A fiendish scheme to advantage implementers over innovators is floating on K Street. The “Standard Essential Royalty Act” would give a facade of fairness and an illusion of impeccability to standard-essential patent royalty-setting.
SERA proposes a novel way of determining the royalty rates implementers pay inventors for use of their high-value SEPs. The gist of SERA is creation of a Standards Royalty Court. This court would be “the exclusive means for determining a royalty rate for” SEPs (subsection 336(a)).
That is, the Standards Royalty Court would be a compulsory licensing regime in the federal judiciary.
If you’re in the business of inventing cutting-edge technologies and participating in standards-development bodies—both activities requiring healthy investments of financial and human resources—then SERA compels you into a deal you cannot refuse. Your only option, if you want to get paid by those whose products need your standard-essential patented invention, is the SERA court.
You’d be compelled to accept the court-dictated royalty rate, no matter how much it undervalues your SEP below what market-based negotiations would value your invention.
SERA contains a couple of other gifts to denizens of the Infringers Lobby. The court would set an overall “reasonable royalty rate or rates” of a standard (subsection 334(b)(1)), then decide the proportion of that capped rate assigned to each SEP owner (subsection 334(b)(2)).
And within three years, the court would repeat the exercise and “adjust”—i.e., reduce—the initially determined royalty rates and allocations (section 335).
SERA falls far short of fair and is so peccable because it’s built on the same foundation of sand as the Infringers Lobby’s bogeyman the “patent troll,” its mythological “patent hold-up” and hypothetical royalty stacking.
Implementers and their minions have long touted evidence-free aspersions toward SEP innovators’ royalties and licensing practices. Analysts have subjected those fictitious claims to scrutiny.
“Vested interests . . . promote the notion that patent licensing fee rates are ‘perceived’ to be too high in mobile technologies; but without substantiation for such claims. Speculation that patent fees, largely for mobile SEPs, may total 30 percent of smartphone costs[, a] . . . grossly inflated figure[,] is based on theories of hold-up and royalty stacking that lack empirical support and it ignores marketplace realities including cross licensing and discounting rates for other reasons in patent-licensing agreement negotiations . . . .”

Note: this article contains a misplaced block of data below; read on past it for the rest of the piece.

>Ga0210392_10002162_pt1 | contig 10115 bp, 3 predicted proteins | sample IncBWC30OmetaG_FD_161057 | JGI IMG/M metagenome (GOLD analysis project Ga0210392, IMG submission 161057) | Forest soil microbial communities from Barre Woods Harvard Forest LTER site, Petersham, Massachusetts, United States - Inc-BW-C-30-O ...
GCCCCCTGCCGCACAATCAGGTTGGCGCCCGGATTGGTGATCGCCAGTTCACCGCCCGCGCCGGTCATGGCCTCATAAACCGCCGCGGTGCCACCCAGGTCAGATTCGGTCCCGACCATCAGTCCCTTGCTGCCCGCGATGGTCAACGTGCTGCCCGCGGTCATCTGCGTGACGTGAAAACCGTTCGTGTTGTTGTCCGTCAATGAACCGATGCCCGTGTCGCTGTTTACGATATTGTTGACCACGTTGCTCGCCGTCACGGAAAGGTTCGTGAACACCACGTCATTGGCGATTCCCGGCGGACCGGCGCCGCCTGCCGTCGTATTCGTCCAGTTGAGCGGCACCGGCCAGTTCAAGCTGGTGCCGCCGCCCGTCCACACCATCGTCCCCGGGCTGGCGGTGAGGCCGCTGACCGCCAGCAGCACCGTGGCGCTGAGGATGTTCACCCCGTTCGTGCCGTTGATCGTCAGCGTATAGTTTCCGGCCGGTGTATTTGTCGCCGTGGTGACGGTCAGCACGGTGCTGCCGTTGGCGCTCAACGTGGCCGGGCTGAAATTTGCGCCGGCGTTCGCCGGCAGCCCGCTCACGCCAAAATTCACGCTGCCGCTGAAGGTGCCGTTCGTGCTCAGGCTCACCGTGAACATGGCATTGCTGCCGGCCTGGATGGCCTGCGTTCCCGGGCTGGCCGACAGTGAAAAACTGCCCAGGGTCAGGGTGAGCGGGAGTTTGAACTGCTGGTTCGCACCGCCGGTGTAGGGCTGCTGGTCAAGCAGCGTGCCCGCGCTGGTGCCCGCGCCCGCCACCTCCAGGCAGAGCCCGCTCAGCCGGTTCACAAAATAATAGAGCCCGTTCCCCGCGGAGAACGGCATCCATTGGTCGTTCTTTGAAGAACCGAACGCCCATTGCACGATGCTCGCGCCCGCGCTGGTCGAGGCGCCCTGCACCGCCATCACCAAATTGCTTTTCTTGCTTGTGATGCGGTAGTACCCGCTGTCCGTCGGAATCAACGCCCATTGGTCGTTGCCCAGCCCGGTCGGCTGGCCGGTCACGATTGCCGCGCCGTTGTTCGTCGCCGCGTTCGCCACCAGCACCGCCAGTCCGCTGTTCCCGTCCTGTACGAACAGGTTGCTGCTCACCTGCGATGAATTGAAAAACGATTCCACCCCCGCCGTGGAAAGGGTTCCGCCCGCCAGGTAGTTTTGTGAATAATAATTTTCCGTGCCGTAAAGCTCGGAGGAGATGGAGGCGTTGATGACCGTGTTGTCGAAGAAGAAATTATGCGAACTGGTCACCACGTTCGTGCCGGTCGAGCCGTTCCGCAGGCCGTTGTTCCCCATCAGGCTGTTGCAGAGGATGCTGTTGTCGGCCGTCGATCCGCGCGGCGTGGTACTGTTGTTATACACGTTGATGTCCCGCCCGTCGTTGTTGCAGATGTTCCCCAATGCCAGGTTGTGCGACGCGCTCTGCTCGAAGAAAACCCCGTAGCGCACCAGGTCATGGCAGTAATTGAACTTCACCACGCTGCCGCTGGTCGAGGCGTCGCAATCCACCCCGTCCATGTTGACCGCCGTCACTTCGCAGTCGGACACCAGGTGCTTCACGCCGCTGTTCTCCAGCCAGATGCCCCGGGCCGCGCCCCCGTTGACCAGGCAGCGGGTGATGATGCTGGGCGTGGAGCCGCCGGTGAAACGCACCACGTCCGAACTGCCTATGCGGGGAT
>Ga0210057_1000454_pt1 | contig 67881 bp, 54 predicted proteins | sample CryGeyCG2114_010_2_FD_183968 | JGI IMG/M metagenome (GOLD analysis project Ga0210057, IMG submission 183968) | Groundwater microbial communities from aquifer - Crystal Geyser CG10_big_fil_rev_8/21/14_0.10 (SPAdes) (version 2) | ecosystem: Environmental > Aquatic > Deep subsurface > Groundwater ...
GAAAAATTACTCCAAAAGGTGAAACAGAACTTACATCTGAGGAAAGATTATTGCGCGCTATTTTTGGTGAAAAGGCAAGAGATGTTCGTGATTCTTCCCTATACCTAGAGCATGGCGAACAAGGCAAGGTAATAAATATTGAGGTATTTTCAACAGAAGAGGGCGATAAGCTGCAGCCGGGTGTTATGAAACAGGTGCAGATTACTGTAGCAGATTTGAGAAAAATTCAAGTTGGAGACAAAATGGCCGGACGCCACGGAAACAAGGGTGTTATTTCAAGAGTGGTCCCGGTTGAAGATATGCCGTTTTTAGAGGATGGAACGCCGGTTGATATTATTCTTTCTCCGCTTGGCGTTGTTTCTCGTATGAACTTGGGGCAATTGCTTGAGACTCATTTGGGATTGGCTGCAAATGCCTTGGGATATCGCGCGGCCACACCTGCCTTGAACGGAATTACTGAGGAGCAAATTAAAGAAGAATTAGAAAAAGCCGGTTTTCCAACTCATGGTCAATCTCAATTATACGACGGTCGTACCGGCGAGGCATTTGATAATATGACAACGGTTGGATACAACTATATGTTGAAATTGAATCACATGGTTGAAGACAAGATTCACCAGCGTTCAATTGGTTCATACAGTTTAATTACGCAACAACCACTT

This expert observed that “aggregating figures in this way is seemingly precise but misleading and defective because it produces severely and nonsensically inflated totals that do not reflect the major factors which substantially reduce rates actually paid, if paid at all. . . .
“On the basis of economic and accounting principles, it is only net royalty payments actually paid, after cross licensing and other reductions, which should be included in cumulative royalty totals. [This more accurate approach shows] a cumulative royalty yield for licensors of around five percent on mobile handset revenues.” This out of $410 billion in 2014 total cellphone revenues.
In another published report, this expert noted how implementer “interested parties who would like to reduce their licensing costs advocate taking away much of the freedom that parties have to bilaterally negotiate the value of IP and applicable royalties.” This is precisely SERA’s goal.
He added, “Patent licensing agreement negotiations with terms determined bilaterally in a free market have provided widespread access to patented technology for manufacturers while fostering large and increasing R&D investments. Intervention to change the basis for charging royalties with the overt objective of reducing them will be a disincentive to ongoing investment, risk-taking, and SSO participation by technology developers (emphasis added).” Again, such interruption of private negotiation within SDO-contractual terms is SERA’s aim.
Granted, innovators involved in SDOs voluntarily yield some of full free-market dealings with potential patent licensees. They commit up front to license their SEPs on fair, reasonable and nondiscriminatory terms. But that’s not a pledge to license SEPs to all comers.
As the Ninth Circuit ruled in overturning the district court’s opinion if FTC v. Qualcomm, a FRAND commitment doesn’t create a duty to deal, a requirement to license one’s SEPs to any and all competitors. Nor is FRAND a promise to bargain-basement pricing of high-value patents.
Innovators’ competitors are trying yet again to saddle innovators, who took the greatest risks and are most directly responsible for creating foundational technology, to a raw deal. That’s exactly what SERA is and would guarantee.